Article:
Supplies for building a sandcastle

    Little ones will spend hours creating masterpieces along the shores of this park. Bring buckets, shovels, and anything else that will help them unleash their inner architect.

    Binoculars & Camera

    Some of the lakes are so large that a little magnification will go a long way for spotting boats and birds. Likewise, photographers won’t regret bringing their best zoom lens for catching the waterfowl.

    What not to bring

    alcohol and firewood. The former is prohibited, the latter is for sale at the park to prevent the spread of invasive insects. Campers with dogs should check guidelines—our canine companions are not permitted at the cabins nor at select campgrounds.

    Where to stay in Chain o’ Lakes State Park

    Reserve your site for some Class-A premium camping on the grounds. There are 230 campsites at this park! If you’d like to enjoy the comfort of a hotel instead, there are many to choose from in this area. Fourteen miles away is Harbor Shores Hotel in Lake Geneva. This vacationer’s town is filled with other top-notch hotels, too. Closer are The Lotus Suites in Wadsworth, another great choice. They offer a pool and all the other standard fare, for a good price. Gurnee is nearby, and features shopping outlets and a Great America theme park, so there are a multitude of places to stay within 5 to 10 miles of the park.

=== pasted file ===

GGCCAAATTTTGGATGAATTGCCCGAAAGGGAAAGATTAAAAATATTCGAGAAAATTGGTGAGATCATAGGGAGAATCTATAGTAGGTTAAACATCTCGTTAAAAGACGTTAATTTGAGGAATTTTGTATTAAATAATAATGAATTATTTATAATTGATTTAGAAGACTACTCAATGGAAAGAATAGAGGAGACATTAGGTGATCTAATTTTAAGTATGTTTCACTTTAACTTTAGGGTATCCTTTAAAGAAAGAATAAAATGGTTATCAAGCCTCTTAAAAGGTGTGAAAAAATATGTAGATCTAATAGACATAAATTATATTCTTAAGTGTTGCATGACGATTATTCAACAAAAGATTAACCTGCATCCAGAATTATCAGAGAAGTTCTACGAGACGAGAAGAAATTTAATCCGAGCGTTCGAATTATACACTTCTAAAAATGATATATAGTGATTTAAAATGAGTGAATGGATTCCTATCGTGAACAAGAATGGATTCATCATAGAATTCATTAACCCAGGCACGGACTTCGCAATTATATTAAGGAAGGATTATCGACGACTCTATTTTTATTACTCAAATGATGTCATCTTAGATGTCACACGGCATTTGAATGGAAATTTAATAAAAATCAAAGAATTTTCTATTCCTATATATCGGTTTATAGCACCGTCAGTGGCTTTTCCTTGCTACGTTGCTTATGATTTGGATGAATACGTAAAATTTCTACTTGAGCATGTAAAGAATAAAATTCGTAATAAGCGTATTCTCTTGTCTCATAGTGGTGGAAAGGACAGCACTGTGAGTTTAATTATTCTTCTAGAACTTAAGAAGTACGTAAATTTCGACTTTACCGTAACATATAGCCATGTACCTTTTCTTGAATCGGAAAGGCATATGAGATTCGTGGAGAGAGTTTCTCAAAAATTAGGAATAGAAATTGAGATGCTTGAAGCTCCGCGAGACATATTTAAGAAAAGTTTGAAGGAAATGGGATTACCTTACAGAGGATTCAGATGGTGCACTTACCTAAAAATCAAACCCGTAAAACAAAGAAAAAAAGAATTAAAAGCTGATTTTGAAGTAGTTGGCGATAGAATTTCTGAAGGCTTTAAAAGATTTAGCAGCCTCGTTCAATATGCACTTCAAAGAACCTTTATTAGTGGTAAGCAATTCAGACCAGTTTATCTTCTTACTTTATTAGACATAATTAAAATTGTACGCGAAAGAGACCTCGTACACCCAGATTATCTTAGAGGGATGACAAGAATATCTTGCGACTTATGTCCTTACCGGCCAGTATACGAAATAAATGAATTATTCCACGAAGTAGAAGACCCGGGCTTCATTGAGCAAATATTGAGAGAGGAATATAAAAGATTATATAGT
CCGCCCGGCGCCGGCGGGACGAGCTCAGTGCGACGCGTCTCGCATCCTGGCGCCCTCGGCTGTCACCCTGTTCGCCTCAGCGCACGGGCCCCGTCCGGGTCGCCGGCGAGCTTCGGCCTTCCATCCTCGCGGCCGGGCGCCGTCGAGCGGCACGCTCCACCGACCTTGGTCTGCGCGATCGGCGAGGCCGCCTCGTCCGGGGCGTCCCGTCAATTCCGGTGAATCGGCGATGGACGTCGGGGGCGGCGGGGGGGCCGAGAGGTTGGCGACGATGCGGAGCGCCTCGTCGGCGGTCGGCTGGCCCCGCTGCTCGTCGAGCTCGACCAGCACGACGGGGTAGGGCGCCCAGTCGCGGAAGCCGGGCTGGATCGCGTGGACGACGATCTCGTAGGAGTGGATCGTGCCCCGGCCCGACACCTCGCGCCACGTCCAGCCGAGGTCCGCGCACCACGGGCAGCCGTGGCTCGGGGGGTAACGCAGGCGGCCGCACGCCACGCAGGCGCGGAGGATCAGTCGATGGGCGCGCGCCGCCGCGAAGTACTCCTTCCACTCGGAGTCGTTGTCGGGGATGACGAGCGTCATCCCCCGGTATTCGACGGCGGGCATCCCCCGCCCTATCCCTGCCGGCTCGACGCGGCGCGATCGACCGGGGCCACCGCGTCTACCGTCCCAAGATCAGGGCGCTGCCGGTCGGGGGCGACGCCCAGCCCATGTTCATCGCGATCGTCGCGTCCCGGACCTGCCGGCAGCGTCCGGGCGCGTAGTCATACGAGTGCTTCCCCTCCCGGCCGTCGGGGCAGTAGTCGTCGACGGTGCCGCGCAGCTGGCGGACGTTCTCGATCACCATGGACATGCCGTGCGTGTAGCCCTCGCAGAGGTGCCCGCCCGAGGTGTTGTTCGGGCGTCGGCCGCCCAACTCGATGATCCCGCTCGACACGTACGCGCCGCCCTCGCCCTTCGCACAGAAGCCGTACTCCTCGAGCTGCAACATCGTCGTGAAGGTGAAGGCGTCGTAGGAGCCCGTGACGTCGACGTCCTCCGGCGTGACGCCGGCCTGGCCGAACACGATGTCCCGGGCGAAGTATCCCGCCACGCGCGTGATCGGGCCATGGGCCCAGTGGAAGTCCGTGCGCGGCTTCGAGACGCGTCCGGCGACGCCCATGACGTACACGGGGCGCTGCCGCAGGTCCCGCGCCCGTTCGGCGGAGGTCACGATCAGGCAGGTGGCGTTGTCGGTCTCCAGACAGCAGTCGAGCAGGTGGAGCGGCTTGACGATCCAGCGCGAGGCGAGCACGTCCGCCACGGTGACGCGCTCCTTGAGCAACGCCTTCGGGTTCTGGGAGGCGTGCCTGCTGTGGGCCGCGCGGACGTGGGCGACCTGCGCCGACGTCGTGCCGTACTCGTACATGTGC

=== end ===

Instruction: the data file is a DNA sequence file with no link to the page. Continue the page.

Pavillon for Chain o’ Lakes State Park

    Food Nearby Chain o’ Lakes

    Reserve one of the park’s many shelters if your packing your own picnic. However, ice cream is hard to transport, so get that at the concession stand! The stand offers other goodies as well, including food items and ice. If you’re looking for reasonably good, fast, and inexpensive food nearby, check out the Culver’s in Lake Zurich. This is a Wisconsin chain that has crept over the border into Illinois. They are famous for the local delicacy, cheese curds. They also serve real custard and their own decadent “butter buns”. If you are willing to drive 14 miles, Lake Geneva offers several quality restaurants.

    Airports near Chain o’ Lakes State Park

    There are three airports near the park. All are approximately 50 miles away, or an hour drive. However, rush hour in this area could easily lengthen that drive by about a half hour. Chicago’s O’Hare International Airport or Chicago Executive Airport are options, as is Milwaukee’s General Mitchell International Airport.